FTTH Europe: Greece Plans €2B Rollout
COPENHAGEN -- FTTH Council Europe Conference 2009 -- The Greek government, mindful of the potential impact of high-speed, next-generation, broadband capabilities on national economies, has drawn up a €2.1 billion (US$2.7 billion) plan to rid the Southern European nation of its "broadband pauper" status.
The plan was first talked about several months ago, but details were scarce at the time. (See Greeks to Fund Fiber Net.)
Now, though, the Greek state's intentions are clearer.
Presenting here at the annual European fiber access jamboree, Panayiotis Tsanakas, chairman of GRNET (Greek Research and Education Network), said the government intends to pass 2 million homes during the next seven years with fiber access connections in Athens, Thessaloniki, and 50 other cities and towns across Greece, including some on the many surrounding Mediterranean islands.
Some Greek municipalities have already set out their own independent plans, but this is a new, coordinated, state-backed project. (See Greeks Choose Ericsson.)
The state is hoping that, with broadband services of at least 100 Mbit/s on offer, it will attract at least 650,000 end users. The government is not dictating the technology that will be used to make the final connection to homes and businesses, but stipulates an open network architecture that will be run by a separate entity from the companies that will sell the services and applications, such as Internet access, VoIP, and IPTV, that will run over the network.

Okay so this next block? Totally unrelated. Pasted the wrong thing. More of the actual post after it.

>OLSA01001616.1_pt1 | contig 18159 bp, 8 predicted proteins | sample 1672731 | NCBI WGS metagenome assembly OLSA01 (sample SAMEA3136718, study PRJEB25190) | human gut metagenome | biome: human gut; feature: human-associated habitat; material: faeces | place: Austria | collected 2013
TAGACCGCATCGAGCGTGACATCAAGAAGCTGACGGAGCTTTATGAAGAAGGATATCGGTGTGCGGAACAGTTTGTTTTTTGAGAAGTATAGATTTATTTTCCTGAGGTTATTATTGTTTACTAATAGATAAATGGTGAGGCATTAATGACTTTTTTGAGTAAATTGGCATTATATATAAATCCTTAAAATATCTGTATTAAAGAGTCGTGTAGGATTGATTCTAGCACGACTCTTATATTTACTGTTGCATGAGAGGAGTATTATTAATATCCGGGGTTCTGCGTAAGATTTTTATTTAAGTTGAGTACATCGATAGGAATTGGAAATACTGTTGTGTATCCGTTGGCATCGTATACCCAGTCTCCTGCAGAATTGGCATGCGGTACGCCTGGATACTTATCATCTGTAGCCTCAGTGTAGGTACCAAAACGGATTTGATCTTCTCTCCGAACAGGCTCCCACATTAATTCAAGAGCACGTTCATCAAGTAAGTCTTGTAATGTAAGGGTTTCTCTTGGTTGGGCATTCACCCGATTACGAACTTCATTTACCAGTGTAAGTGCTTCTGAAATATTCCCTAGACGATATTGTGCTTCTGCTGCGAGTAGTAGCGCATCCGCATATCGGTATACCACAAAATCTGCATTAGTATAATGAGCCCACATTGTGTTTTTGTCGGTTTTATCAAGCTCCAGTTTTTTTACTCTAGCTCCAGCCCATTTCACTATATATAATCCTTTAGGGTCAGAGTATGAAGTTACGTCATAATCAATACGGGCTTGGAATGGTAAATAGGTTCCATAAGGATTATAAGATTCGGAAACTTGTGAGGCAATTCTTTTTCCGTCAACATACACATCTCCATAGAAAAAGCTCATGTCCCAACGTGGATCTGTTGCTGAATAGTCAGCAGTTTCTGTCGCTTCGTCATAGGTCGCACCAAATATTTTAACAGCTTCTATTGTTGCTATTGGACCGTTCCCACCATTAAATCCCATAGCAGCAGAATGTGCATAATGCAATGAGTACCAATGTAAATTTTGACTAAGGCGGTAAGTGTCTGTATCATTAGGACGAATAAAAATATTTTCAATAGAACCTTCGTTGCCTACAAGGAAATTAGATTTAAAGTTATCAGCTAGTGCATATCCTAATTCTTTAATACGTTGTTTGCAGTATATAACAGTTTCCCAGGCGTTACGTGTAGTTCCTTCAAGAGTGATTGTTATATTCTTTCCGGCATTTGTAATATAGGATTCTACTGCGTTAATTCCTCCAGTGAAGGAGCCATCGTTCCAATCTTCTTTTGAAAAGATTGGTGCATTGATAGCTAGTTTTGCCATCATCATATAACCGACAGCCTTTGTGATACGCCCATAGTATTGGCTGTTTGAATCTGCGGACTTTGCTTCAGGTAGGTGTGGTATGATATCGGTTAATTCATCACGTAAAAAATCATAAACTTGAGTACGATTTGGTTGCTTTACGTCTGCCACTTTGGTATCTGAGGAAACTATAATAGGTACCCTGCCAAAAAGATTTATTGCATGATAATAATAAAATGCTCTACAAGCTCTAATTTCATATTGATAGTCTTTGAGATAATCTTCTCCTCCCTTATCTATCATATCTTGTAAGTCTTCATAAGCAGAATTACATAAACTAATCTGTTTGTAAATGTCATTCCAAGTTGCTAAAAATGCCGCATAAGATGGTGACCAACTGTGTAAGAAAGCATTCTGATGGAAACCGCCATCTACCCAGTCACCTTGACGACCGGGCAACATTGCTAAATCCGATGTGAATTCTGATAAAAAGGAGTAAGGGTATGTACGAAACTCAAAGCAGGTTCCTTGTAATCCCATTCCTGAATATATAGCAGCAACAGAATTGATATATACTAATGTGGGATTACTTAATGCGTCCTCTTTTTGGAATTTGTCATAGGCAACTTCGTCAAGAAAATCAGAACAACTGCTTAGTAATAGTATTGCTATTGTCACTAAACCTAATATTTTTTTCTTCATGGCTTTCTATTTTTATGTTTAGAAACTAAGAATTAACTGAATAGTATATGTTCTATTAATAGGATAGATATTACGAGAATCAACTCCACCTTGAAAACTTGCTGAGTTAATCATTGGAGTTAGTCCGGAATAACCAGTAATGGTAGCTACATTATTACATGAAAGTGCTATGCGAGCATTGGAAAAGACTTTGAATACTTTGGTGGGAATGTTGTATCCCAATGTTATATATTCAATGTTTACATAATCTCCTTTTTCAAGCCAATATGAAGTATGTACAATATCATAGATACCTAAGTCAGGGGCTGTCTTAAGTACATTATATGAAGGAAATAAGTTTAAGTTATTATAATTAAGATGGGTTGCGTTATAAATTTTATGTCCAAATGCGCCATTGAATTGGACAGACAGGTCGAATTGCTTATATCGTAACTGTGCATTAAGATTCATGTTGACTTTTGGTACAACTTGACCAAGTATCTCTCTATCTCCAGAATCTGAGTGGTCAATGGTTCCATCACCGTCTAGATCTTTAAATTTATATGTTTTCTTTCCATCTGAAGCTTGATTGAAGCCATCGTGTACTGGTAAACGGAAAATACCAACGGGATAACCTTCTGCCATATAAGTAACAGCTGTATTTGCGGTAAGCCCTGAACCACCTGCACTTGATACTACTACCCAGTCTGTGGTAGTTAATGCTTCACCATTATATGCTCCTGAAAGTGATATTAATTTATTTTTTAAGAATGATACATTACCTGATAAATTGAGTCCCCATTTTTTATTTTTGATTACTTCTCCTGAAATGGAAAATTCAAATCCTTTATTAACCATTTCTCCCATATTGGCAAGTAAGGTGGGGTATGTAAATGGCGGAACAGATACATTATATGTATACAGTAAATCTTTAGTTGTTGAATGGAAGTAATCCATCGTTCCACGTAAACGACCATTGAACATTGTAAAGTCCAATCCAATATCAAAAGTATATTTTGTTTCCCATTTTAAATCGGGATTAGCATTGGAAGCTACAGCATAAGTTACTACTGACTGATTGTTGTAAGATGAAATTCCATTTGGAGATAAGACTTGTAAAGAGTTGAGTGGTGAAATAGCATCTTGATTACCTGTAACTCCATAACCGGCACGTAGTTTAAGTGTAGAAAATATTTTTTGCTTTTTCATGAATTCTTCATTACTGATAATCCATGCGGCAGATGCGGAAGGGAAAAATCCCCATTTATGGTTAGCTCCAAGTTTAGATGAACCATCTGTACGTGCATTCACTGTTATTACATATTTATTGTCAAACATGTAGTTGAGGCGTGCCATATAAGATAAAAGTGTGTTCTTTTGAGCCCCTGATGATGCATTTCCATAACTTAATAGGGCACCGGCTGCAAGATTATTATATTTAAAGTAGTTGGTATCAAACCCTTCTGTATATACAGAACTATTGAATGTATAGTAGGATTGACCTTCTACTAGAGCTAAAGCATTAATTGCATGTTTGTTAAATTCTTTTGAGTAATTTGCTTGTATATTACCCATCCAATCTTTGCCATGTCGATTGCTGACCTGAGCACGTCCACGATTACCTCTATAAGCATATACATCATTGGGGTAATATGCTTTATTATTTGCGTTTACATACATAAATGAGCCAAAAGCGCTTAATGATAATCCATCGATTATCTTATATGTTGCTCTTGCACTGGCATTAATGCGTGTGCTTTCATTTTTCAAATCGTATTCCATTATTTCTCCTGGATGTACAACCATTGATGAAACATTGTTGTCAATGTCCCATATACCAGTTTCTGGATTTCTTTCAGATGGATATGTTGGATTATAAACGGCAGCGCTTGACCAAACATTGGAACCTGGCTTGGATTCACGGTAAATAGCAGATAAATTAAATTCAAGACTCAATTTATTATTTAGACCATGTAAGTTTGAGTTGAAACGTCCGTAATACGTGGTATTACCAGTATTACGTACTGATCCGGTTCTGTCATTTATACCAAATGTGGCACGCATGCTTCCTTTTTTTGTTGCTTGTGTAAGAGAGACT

This model of network and service separation is becoming increasingly popular around Europe.
Greece was, until recently, at the bottom of the European Union's member states' broadband penetration table, with a dismal 1 percent rate in 2005. That situation has improved during the past few years, though, with 1.2 million households now hooked up with a broadband service. That number, though, means Greece still has a broadband penetration rate of only 14 percent, lower than the continental average.
The government's ambitious FTTH plan, though, is dependent on the financial support of the private sector, which, in the current economic climate, could be tough to find. The Greek state plans to stump up €700 million ($903 million) of the estimated €2.1 billion total cost. That proportion of public funding, and the way it will be administered to the network's constructors, still needs to be cleared with the European Commission's competition and Public Private Partnership (PPP) authorities.
The Greek government is also hopeful that further sources of funds, such as the European Investment Bank, might be able to provide part of the investment.
And while Tsanakas didn't mention it specifically, there's also a chance that the European Commission might also provide some capital: The Commission announced in late January that, as part of a planned €5 billion ($6.45 billion) European Union recovery plan for 2009 and 2010, €1 billion ($1.3 billion) has been earmarked to "extend and upgrade high-speed Internet in rural communities" where broadband rollout might otherwise not be planned by commercial network operators.
Once EC clearance has been achieved -- and Tsanakas is confident it will be -- the Ministry plans to issue a network construction tender later this year, award contracts before the end of the year, and have construction start in 2010. He noted that the government will introduce legislation covering the shared use of ducts and in-building networking capabilities, and will ease any regulation necessary to help further the network's construction.
— Ray Le Maistre, International News Editor, Light Reading